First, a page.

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Eight players P1, P2, …… P8 play a knock-out tournament. It is known that whenever the players Pi and Pj play, the play Pi will win if i < j. Assuming that the players are paired at random in each round, what is the probability that the player P4 reaches the final?

5 years ago


Answers : (1)


Dear Lav

This is very important problem to understand concept of prbability. So i am putting detailed solution.

P1 and P8 have their fate established no matter the arrangement.
P1 will win every match and the entire tournament, and P8 will lose in the first round.
For the other players, it depends who they play and when.

A player advances to the second round if he plays a higher numbered player
in the first round, and advances to the final if that happens again.

Each players chance of success in round 1 is:
P1: 7/7 (opponent doesn't matter)
P2: 6/7 (any opponent except P1)
P3: 5/7 (4, 5, 6, 7, or 8)
P4: 4/7 (5, 6, 7, or 8)
P5: 3/7 (6, 7, or 8)
P6: 2/7 (7 or 8)
P7: 1/7 (8)
P8: 0/7 (loses to all)

For the chance of a second-round win, we examine each tournament format separately.

A) Pre-set brackets

To reach the finals, a player must be the lowest numbered player in his half of the bracket.
Let's call the places on the bracket "slots".
And we'll say the following slots play in the first round:
A-B, C-D, E-F, G-H.
Then winner of A-B plays winner of C-D,
and winner of E-F plays winner of G-H.
The final is then between the winners of those two,
but we don't care about that, because P1 will always be there and win.

We can start by assigning each player in turn to slot A,
and evaluate the possibilities. By symmetry, the same result
would be also be obtained with the player in any other slot,
so we would just be doing redundant work to figure it that way.

P2: will win second round match if P1 is in the other half, so his chances are 4/7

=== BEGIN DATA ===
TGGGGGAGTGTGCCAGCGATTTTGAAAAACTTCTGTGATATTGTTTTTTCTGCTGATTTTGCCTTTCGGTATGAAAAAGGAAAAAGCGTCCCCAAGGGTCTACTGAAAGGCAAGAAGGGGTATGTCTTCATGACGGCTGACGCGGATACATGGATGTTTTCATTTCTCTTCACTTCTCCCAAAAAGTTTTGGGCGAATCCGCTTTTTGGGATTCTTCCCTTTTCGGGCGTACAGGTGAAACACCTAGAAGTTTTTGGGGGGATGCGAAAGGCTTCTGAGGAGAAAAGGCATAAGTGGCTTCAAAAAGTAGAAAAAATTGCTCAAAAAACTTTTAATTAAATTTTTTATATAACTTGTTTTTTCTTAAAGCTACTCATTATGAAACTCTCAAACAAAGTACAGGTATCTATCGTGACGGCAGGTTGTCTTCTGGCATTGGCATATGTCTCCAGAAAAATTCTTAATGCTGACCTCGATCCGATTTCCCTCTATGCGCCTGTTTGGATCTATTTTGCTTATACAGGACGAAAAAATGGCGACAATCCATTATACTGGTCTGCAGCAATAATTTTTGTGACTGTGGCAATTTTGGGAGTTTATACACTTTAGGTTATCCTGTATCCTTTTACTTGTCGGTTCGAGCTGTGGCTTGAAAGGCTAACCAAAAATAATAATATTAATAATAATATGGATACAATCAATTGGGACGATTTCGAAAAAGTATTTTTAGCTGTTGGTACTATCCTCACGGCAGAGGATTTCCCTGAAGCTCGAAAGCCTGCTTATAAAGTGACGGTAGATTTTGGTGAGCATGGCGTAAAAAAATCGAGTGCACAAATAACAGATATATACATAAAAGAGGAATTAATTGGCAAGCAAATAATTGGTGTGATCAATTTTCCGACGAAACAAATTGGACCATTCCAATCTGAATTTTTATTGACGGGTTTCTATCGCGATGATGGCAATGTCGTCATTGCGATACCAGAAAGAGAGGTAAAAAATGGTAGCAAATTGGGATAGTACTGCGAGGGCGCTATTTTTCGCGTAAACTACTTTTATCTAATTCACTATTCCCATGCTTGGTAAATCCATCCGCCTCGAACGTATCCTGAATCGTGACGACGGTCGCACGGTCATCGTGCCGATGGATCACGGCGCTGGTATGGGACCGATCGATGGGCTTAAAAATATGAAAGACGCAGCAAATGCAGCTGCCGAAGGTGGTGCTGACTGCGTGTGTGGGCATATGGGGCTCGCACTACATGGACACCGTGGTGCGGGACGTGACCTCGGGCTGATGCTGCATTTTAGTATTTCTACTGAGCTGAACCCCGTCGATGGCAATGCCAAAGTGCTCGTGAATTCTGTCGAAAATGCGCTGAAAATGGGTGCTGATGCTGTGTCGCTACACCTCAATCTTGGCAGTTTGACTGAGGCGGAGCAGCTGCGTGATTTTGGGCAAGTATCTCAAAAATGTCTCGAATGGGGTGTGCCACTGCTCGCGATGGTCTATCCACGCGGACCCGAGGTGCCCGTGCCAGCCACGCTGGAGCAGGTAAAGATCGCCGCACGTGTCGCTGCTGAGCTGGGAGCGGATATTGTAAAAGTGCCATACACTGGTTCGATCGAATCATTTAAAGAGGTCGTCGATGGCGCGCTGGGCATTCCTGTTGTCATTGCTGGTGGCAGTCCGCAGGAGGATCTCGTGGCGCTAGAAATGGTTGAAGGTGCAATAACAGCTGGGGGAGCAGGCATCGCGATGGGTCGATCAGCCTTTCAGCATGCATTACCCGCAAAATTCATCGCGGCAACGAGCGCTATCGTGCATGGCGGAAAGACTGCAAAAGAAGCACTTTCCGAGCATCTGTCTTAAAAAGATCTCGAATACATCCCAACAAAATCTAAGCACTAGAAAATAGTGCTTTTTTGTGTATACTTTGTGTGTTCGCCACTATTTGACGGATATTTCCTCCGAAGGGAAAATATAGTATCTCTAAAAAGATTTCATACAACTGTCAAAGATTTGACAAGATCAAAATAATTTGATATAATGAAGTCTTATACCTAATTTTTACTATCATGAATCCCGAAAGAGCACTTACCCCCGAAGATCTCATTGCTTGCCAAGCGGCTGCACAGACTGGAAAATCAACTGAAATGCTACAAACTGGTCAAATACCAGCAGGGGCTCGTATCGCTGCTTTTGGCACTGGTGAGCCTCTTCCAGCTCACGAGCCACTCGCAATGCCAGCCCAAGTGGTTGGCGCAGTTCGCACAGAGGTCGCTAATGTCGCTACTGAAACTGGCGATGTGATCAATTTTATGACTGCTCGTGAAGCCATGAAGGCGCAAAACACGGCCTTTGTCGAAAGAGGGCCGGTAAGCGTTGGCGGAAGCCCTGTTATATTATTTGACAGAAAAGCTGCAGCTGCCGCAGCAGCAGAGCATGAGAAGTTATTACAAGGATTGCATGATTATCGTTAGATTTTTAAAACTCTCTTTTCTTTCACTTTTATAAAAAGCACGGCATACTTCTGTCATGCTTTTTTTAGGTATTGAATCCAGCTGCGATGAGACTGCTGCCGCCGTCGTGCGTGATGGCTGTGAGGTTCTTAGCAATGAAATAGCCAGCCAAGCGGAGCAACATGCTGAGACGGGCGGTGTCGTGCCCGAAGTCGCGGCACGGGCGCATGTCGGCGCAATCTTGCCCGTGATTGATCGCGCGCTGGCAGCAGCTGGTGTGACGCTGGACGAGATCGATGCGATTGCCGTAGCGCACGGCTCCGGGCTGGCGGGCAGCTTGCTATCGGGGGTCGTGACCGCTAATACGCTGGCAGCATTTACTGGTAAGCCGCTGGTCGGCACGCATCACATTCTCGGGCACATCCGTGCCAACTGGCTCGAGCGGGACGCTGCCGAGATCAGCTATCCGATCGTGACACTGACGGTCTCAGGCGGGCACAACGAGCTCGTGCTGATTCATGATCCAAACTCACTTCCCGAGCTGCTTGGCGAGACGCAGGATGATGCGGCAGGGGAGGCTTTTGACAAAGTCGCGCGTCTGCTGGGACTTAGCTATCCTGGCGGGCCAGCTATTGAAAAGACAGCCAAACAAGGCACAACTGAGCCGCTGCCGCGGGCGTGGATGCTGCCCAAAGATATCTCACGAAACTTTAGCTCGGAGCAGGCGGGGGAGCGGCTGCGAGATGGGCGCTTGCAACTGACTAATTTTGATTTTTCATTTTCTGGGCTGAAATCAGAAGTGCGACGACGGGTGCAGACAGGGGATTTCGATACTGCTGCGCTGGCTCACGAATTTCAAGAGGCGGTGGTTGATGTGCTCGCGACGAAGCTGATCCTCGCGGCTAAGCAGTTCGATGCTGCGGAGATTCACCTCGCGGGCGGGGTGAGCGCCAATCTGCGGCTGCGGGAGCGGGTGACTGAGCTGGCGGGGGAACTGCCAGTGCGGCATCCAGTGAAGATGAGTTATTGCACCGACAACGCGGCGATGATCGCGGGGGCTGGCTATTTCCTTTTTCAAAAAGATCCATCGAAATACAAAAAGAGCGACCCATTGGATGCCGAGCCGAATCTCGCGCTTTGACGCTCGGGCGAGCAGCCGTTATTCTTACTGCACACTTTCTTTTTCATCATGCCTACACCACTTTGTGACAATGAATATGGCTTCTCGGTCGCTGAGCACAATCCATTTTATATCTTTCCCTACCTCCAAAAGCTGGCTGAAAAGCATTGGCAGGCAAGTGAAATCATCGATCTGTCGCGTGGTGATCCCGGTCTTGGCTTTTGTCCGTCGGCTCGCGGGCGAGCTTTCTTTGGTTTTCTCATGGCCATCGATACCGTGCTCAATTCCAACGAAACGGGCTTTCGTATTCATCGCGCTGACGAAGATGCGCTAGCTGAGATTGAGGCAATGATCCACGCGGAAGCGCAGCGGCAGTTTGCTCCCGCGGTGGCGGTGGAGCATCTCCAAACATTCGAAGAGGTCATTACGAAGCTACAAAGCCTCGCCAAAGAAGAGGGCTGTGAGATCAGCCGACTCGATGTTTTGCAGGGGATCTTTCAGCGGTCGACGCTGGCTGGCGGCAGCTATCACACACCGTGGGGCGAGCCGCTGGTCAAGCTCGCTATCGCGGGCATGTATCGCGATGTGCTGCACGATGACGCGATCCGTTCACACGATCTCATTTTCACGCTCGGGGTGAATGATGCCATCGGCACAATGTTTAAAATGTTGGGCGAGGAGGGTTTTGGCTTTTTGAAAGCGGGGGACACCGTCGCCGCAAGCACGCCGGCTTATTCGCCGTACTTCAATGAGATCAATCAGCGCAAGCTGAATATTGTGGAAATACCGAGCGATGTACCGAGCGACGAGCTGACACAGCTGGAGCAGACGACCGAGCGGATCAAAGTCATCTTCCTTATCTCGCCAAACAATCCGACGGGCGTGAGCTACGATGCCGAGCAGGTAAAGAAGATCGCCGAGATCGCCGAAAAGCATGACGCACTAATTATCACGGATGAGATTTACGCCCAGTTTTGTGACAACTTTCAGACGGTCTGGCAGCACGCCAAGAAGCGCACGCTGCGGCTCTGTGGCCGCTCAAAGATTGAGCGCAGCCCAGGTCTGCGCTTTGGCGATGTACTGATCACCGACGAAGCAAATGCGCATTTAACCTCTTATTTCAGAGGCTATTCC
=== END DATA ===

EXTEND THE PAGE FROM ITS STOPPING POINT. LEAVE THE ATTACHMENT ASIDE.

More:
P3: will win second round match if P1 and P2 are in the other half. P1 will be over there 4/7 of the time, and of those, P2 will be over there 1/2 the time. 2/7 chance.
P4: Needs P1, P2, P3 in other half: 4/7 × 3/6 × 2/5 = 4/35 chance.
P5: Needs P1-P4 in other half: 4/7 × 3/6 × 2/5 × 1/4 = 1/35 chance.

Since there are two slots in the final, we have a 200% total chance for players reaching the final:
1.0 for P1 and 4/7 + 2/7 + 4/35 + 1/35 = 1.0 for P2-P5.

The remaining players have no chance of reaching the final at all,
since there are not enough slots in the other half of the bracket.

B) Random pairings on every round.

P1: sure winner no matter what

P2: 6/7 chance of not playing P1 in the first round × 2/3 chance in second round: 4/7 chance

P3: 5/7 chance of winning first round
In second round:
if P1 played P2 in first round (1/5 chance), then 2/3 chance.
If P1 didn't play P2 in first round (4/5 chance), then 1/3 chance.
Total chance: 5/7 × (1/5 × 2/3 + 4/5 × 1/3) = 5/7 × (2/15 + 4/15) = 5/7 × 6/15 = 2/7

P4: 4/7 chance of winning first round.
Among P1, P2, P3 there could be 0 or 1 first round matches.
Chances of 0 matches:
P4 is playing one of P5,P6,P7,P8,
leaves the other three to play P1, P2, P3, so 3/5 × 2/3 × 1/1 = 2/5 chance of that.
Then P4 has no chance, since P1, P2, P3 will all be in second round.

Chances of 1 match: 3/5
Then P4 has 1/3 chance of not facing P1, P2, or P3 in second round.
4/7 × ( 3/5 × 1/3 ) = 4/7 × 1/5 = 4/35

P5: 3/7 chance in first round.
Second round opponent must be P6, P7, P8.
He played one of them in first round, then the other two
must have played each other: 1/5 chance.
Then 1/3 chance P5 will play the survivor: 1/15 overall.
3/7 * 1/15 = 1/35

P6, P7, P8: no chances

Put P4 in slot A.
Then Slots B-C-D must be chosen from players 5,6,7,8.
And it doesn't matter in which order.

There are P(7,3) ways to put ANY players in those slots,
and P(4,3) ways for them to be among 5,6,7,8.

So probability is P(4,3) / P(7,3)
= 4 x 3 x 2 / (7 x 6 x 5) = 24 / 210 = 8/70 = 4/35


All the best.




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5 years ago

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